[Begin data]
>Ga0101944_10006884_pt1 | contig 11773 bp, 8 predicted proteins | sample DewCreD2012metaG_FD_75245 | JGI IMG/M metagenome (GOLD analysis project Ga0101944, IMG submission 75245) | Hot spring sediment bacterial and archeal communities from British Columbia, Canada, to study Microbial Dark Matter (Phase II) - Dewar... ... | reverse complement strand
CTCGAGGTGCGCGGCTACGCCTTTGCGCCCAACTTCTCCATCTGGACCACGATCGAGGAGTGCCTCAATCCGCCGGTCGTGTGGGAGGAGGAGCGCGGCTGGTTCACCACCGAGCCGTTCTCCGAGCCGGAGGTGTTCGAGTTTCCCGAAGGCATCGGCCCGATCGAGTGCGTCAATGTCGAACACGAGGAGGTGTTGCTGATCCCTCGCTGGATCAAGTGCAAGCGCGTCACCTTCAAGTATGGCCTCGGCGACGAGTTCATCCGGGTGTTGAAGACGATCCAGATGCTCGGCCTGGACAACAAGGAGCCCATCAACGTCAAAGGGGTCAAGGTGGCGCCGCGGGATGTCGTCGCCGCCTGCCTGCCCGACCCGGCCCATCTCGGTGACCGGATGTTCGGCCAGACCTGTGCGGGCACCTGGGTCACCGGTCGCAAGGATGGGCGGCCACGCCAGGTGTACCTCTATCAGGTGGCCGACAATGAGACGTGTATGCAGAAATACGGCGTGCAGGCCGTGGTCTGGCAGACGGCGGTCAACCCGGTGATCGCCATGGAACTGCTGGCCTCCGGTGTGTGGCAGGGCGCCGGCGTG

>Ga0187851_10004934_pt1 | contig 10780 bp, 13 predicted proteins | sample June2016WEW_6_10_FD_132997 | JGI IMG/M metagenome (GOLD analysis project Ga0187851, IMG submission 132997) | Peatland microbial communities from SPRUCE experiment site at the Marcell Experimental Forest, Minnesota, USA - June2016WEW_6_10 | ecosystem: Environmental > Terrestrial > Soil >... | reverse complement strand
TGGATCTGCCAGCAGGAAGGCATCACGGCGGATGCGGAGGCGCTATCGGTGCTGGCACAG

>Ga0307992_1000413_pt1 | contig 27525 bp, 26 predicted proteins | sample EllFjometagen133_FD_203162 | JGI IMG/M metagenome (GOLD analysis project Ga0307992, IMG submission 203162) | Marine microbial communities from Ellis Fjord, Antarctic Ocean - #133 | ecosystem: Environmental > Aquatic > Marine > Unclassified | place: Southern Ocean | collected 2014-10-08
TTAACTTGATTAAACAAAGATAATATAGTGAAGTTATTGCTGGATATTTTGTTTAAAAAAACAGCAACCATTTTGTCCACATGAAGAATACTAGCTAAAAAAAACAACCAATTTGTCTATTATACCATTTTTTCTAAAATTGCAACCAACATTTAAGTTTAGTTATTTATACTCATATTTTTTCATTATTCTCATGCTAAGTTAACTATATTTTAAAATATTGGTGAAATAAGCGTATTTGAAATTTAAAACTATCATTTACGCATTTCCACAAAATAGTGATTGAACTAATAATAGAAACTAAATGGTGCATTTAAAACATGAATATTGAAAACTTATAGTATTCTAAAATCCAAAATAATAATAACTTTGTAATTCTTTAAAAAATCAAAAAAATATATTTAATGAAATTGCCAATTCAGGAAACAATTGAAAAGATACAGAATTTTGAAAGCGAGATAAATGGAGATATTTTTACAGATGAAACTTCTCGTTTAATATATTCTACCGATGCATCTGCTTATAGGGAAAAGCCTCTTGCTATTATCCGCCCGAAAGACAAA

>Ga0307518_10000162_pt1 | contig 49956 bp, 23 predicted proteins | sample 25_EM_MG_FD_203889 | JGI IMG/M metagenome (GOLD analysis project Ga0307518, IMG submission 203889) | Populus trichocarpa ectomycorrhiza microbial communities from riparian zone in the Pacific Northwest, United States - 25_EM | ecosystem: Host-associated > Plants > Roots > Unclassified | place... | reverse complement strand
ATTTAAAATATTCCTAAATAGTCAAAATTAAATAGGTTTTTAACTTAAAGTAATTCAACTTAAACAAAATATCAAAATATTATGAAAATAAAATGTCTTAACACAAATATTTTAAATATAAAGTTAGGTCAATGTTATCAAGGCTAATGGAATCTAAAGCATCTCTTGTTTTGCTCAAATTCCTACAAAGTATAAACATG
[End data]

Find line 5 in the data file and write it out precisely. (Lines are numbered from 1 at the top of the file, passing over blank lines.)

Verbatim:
>Ga0307992_1000413_pt1 | contig 27525 bp, 26 predicted proteins | sample EllFjometagen133_FD_203162 | JGI IMG/M metagenome (GOLD analysis project Ga0307992, IMG submission 203162) | Marine microbial communities from Ellis Fjord, Antarctic Ocean - #133 | ecosystem: Environmental > Aquatic > Marine > Unclassified | place: Southern Ocean | collected 2014-10-08